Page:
Virginia has a “homestead exemption” of $5,000.  That  goes back in Virginia law to 1919 and was originally intended to protect real estate equity.  Recently most people filing bankruptcy with paid for cars had to use the “homestead” to protect their cars.

Many bankruptcy lawyers this year worked very hard to get the General Assembly to update all the Virginia exemptions to reflect changes in the last twenty years.  That didn’t work out.  We got a lot less than we asked for.

The members of the Virginia House of Delegates who did the most to help people on this issue were Del. Mark Cole (R-Stafford, Spottsylvania) and Del. Robin Abbott (D-Newport News).

Fairfax Senator Chap Petersen

Fairfax Senator Chap Petersen helped improve Virginia bankruptcy exemptions. Legislation passed in 2011 allows families filing bankruptcy to protect a car such as a seven year old Chevy Malibu.

State Senator Chap Peterson (D-Fairfax) was our key supporter in the Virginia Senate.

Several Bankruptcy Lawyers worked very hard to persuade our elected officials to improve the Virginia exemptions.  Mitchell Goldstein, of Richmond, drafted our proposed legislation.   Darden Hutson, also of Richmond, coordinated the state-wide effort.  Daniel Press, of McLean, worked tirelessly and recruited Senator Peterson to help.  Bob Barlow, of Fredericksburg, talked to the legislators in that area.  Bob’s success recruiting Del. Mark Cole was key.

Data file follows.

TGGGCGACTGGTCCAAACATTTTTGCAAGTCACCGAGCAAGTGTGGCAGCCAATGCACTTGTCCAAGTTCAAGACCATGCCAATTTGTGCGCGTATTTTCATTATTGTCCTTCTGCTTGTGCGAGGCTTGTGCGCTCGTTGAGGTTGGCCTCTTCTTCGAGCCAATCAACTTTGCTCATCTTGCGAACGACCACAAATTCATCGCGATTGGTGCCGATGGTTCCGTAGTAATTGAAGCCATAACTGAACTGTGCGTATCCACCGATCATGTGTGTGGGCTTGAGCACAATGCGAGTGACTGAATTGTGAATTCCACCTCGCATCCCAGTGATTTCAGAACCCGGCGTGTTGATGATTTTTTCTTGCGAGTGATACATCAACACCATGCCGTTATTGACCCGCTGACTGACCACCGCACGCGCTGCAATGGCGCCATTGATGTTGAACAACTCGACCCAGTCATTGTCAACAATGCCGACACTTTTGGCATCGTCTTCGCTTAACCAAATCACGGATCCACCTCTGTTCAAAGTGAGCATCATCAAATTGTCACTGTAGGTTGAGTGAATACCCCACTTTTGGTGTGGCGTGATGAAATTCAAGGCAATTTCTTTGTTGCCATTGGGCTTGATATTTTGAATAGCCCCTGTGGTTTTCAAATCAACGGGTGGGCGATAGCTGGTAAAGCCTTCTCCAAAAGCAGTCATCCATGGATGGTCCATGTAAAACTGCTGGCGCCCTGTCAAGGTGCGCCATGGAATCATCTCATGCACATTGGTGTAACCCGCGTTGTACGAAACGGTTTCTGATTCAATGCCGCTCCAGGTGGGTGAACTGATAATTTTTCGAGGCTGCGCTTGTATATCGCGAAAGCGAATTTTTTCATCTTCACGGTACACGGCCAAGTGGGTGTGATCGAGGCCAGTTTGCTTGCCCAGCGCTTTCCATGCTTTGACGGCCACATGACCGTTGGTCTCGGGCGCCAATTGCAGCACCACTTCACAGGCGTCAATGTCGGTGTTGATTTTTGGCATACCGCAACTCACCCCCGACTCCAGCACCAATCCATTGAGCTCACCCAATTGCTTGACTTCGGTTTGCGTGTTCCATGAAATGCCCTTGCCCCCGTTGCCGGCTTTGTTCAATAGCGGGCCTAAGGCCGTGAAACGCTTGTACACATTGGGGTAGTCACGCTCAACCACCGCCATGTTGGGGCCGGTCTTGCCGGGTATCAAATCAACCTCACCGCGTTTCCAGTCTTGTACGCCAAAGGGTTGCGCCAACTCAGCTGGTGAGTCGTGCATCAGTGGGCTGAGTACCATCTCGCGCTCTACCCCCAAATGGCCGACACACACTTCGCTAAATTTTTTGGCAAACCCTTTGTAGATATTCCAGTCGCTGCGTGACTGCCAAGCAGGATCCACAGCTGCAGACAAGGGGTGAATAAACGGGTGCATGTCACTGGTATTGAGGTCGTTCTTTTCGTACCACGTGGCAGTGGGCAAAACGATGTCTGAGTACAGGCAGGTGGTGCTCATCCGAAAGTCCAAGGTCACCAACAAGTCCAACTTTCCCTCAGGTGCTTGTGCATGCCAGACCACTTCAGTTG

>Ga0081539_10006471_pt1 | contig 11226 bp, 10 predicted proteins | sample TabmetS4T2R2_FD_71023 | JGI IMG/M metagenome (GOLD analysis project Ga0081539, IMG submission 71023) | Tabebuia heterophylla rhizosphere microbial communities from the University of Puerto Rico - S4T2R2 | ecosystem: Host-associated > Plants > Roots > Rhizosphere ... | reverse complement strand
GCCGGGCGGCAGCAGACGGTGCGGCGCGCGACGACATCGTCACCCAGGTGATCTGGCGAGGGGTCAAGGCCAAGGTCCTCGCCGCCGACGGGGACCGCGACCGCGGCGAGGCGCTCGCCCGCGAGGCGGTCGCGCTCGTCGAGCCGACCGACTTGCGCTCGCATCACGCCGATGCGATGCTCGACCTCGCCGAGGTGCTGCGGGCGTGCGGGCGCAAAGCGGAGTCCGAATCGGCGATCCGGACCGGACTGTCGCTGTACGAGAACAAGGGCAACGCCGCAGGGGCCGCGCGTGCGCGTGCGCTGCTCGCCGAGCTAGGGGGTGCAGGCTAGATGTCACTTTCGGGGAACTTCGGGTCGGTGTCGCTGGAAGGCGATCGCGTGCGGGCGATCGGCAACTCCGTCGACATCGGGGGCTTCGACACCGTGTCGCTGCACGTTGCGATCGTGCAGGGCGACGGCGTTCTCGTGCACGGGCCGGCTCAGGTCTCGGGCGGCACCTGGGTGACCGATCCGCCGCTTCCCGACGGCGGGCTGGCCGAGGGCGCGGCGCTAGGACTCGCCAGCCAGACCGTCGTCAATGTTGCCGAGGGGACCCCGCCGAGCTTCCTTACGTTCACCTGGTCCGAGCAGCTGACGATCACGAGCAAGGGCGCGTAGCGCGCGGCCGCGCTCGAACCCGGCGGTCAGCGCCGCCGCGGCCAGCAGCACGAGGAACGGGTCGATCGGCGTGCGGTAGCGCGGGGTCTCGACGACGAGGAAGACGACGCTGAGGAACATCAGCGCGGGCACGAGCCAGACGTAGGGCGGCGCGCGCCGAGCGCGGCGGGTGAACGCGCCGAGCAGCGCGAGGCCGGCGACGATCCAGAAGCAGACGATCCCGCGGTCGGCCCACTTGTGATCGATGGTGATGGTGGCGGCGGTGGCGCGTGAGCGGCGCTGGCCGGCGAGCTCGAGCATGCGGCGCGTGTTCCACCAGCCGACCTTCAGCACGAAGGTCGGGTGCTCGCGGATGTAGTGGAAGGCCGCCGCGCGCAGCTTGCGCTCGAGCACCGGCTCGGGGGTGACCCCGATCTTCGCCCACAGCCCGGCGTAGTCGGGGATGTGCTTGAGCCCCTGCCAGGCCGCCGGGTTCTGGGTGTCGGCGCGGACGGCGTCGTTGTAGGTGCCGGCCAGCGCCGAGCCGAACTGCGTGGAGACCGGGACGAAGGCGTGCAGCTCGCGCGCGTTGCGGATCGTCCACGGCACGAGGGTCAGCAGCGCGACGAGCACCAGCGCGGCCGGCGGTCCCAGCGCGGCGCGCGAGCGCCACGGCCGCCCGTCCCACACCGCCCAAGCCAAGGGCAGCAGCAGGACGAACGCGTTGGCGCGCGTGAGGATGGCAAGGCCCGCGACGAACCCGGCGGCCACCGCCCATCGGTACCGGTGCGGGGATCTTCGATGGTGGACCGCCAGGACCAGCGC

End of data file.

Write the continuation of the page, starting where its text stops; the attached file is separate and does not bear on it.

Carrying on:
Other bankruptcy lawyers who worked hard include Jeanne Hovendon, Ellen Ray, and Jason Greenwood.

I should also mentioned Klinette Kindred, of my law firm.  (In 2011 she became a bankruptcy trustee and later moved to a law firm that doe primarily trustee work.)  She lives in Springfield VA, in the area represented by Del. Albo.  She made an appointment and asked him for support in December 2008.  That request from a local voter may have helped tip him over to us two years later.  Del Albo is the chairman of the committee that has jurisdiction over exemption law.

For my later blog on exemptions generally, go here.